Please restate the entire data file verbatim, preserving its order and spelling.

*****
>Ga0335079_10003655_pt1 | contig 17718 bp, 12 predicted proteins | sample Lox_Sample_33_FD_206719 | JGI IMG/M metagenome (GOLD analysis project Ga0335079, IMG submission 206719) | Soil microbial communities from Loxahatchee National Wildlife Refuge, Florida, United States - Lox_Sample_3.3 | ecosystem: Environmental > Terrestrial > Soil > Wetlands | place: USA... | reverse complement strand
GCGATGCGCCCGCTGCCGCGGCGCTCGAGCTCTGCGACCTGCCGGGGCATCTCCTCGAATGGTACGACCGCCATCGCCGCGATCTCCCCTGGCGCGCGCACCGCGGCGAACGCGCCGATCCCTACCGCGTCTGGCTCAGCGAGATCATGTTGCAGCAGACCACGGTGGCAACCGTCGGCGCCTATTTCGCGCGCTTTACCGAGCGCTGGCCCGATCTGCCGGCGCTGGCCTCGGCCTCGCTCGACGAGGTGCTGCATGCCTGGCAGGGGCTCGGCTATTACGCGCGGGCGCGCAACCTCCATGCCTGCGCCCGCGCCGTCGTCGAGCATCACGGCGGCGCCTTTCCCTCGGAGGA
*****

>Ga0335079_10003655_pt1 | contig 17718 bp, 12 predicted proteins | sample Lox_Sample_33_FD_206719 | JGI IMG/M metagenome (GOLD analysis project Ga0335079, IMG submission 206719) | Soil microbial communities from Loxahatchee National Wildlife Refuge, Florida, United States - Lox_Sample_3.3 | ecosystem: Environmental > Terrestrial > Soil > Wetlands | place: USA... | reverse complement strand
GCGATGCGCCCGCTGCCGCGGCGCTCGAGCTCTGCGACCTGCCGGGGCATCTCCTCGAATGGTACGACCGCCATCGCCGCGATCTCCCCTGGCGCGCGCACCGCGGCGAACGCGCCGATCCCTACCGCGTCTGGCTCAGCGAGATCATGTTGCAGCAGACCACGGTGGCAACCGTCGGCGCCTATTTCGCGCGCTTTACCGAGCGCTGGCCCGATCTGCCGGCGCTGGCCTCGGCCTCGCTCGACGAGGTGCTGCATGCCTGGCAGGGGCTCGGCTATTACGCGCGGGCGCGCAACCTCCATGCCTGCGCCCGCGCCGTCGTCGAGCATCACGGCGGCGCCTTTCCCTCGGAGGA